Taking care of people with Alzheimer’s disease is a big challenge for caregivers. The very nature of the disease causes patients to be confused and have no regard for their own safety. People with severe Alzheimer’s can wander off if not carefully monitored and put themselves and others in danger. Many such patients are in standard nursing homes or facilities specializing in the care of AD patients.
It can be an upsetting experience to see the progression of Alzheimer’s. It is as though a curtain has come down on the part of the brain responsible for memory. Alzheimer’s patients need full time care in every aspect of their lives. Family members typically take on the role of caregiver until the disease progresses and care at home becomes unmanageable.
Fairly recently, observations have noted that music (from the era in which Alzheimer’s patients were in their prime) has an almost immediate effect on the patient, causing many of them to become alert, change facial expression and even sing along. Likewise, exposure to pets often causes a similar response as the patient recalls beloved pets from his or her past life. Occurrences like this bring up the possibility that past memories help Alzheimer’s patients live a more fulfilling life.
There are other approaches to help Alzheimer’s patients that utilize this idea of the remembrance of the past helping these individuals lead more fulfilling lives. One example of this is the “village” of Hogeweyk.
Hogeweyk: the dementia village
Hogeweyk is a village on four acres of land in Weesp, Netherlands built for patients with Alzheimer’s and dementia. The village consists of two-story brick buildings plus amenities such as a supermarket, cafe and theater. Hogeweyk was funded primarily by the Dutch government, sponsors and local organizations. The café/restaurant is open to the public and the theater is hired by local businesses. These establishments contribute to the village’s running costs. The cost to residents of Hogeweyk is similar to more traditional nursing homes.
The Hogeweyk complex is constructed to mirror a village with a town square, supermarket, hairdressing salon, theater, pub, café and restaurant. Additionally, the village features 23 houses, each a different style that accommodate six or seven residents and includes 30 different social clubs including the Classical Club, Baking Club and Walking Club.
The village includes seven lifestyle settings which are common and familiar to the residents in each house. The theory is that living in a familiar setting and ambiance evokes the familiarity of an earlier time in a patient’s life. The settings are as follows:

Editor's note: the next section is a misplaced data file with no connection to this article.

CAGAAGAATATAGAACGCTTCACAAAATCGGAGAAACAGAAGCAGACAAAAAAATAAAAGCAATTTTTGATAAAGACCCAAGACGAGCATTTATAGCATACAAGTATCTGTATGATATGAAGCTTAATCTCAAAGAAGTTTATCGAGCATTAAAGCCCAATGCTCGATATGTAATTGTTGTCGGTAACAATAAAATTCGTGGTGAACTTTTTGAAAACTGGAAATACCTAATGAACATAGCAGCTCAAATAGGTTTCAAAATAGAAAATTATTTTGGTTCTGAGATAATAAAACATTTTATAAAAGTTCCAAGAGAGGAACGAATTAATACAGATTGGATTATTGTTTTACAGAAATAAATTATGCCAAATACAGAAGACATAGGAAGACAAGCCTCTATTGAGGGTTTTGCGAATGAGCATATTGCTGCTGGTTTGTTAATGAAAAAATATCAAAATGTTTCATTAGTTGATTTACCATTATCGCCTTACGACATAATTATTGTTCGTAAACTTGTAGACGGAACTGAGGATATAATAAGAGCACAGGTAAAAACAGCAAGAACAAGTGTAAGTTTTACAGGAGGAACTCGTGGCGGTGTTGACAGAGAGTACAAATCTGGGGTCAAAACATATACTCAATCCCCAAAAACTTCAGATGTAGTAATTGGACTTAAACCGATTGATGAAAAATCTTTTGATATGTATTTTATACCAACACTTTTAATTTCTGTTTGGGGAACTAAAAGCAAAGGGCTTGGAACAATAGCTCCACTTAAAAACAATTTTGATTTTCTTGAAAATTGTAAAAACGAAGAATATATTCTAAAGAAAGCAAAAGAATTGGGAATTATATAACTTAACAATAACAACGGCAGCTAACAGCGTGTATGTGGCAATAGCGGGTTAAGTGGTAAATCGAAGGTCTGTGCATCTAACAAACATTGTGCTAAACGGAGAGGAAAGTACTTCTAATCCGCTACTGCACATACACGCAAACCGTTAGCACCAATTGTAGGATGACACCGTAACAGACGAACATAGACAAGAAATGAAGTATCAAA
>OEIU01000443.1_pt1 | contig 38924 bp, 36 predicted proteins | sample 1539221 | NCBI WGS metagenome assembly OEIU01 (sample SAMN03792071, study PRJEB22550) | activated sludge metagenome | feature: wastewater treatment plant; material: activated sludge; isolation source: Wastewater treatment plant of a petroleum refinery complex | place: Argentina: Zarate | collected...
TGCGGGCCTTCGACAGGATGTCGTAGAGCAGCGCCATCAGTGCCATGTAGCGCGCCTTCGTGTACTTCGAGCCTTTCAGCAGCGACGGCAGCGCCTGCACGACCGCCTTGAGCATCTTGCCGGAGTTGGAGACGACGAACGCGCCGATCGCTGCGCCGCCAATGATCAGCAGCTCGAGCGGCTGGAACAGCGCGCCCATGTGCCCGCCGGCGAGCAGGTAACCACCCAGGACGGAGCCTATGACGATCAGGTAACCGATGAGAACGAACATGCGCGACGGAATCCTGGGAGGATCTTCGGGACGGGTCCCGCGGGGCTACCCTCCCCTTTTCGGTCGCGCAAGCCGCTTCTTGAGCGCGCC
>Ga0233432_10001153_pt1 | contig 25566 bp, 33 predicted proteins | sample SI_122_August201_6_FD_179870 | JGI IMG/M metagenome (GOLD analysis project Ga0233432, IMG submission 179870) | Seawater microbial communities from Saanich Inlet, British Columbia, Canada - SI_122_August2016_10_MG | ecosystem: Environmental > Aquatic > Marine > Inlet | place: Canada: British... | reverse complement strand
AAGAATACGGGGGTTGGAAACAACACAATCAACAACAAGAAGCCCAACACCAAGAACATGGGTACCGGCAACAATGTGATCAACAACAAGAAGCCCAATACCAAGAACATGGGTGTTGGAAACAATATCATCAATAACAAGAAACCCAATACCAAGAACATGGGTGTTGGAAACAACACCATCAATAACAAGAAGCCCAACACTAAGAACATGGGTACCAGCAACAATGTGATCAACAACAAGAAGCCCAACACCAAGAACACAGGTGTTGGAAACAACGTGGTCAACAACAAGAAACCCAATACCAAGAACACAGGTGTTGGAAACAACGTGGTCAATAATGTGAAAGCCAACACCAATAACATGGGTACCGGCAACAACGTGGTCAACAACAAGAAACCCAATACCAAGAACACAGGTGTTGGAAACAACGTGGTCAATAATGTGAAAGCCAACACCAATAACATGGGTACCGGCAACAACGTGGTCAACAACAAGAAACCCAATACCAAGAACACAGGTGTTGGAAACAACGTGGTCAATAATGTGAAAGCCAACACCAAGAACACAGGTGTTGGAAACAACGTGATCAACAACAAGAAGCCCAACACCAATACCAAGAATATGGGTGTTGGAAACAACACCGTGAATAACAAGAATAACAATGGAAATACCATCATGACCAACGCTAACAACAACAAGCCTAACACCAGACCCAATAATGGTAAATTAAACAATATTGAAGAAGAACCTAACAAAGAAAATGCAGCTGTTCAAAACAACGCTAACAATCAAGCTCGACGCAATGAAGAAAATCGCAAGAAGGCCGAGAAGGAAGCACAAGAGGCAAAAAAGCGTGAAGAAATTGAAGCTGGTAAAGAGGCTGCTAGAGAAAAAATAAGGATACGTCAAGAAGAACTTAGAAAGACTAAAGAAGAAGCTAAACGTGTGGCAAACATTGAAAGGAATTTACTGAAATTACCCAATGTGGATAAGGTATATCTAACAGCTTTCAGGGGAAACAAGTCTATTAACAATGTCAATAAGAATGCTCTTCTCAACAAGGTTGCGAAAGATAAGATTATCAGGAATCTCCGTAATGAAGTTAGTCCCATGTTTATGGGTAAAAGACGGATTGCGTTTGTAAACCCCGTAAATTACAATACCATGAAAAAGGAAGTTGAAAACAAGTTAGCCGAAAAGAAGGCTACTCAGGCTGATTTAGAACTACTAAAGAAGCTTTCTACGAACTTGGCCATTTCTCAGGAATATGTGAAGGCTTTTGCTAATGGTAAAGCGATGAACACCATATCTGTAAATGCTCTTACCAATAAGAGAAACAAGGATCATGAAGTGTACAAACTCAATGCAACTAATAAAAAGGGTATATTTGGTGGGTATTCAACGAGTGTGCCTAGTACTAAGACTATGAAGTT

- Indonesian (former Dutch East Indies)
- Cultural (theater and cinema)
- Christian for Christians and other religions
Doctors and nurses make the experience as real as possible for their Alzheimer’s patients. Residents do the necessary shopping at the supermarket and assist with food prep cooking. The care providers wear normal daytime clothing rather than clinical clothing and fit into a role that the dementia sufferers are likely to understand. In working class households, the caretakers are perceived as neighbors. In the aristocratic setting, the nurses act akin to servants.
The different living styles have different types of music playing and significantly varied interior design, food and methods of table setting. Residents within each house have their own large bedroom and mingle with other residents sharing the living room, kitchen and dining room. The doors are unlocked and residents are free to walk around within the village or visit the supermarket or café, just as they would in the real world. There are around 250 staff. In order to maintain the “fake reality,” the staff does not seek to correct the residents as they talk about memories, background and history. If a patient inquires about their whereabouts, staff truthfully state that the residents are in a place where they can receive required care for their condition. Due to the nature of Alzheimer’s and dementia, the patients remember the distant past rather than the present, so even truthful answers are quickly forgotten.
Hogeweyk is a humane, engaging community in which residents experience life as they once did, making their own choices, performing routine tasks and socializing. The team is beginning to share their approach with more dementia care facilities around the world. Eloy Van Hal, facility manager, says: “We can still do more. But in general, I think we get pretty close to normal. You don’t see people lying in their beds here. They’re up and about, doing things. They’re fitter. And they take less medication. I think maybe we’ve shown that even if it is cheaper to build the kind of care home neither you or I would ever want to live in, the kind of place where we’ve looked after people with dementia for the past 30 years or more, we perhaps shouldn’t be doing that anymore.”
A happier lifestyle with minimal medication is a gift for Alzheimer’s patients. Hogeweyk is a blueprint for Alzheimer’s care everywhere.
Sovereign Health Group treats addictions, mental health disorders and behavioral problems. If you would like further information on our programs, please call 886-629-0442.
Written by Veronica McNamara Sovereign Health Group writer
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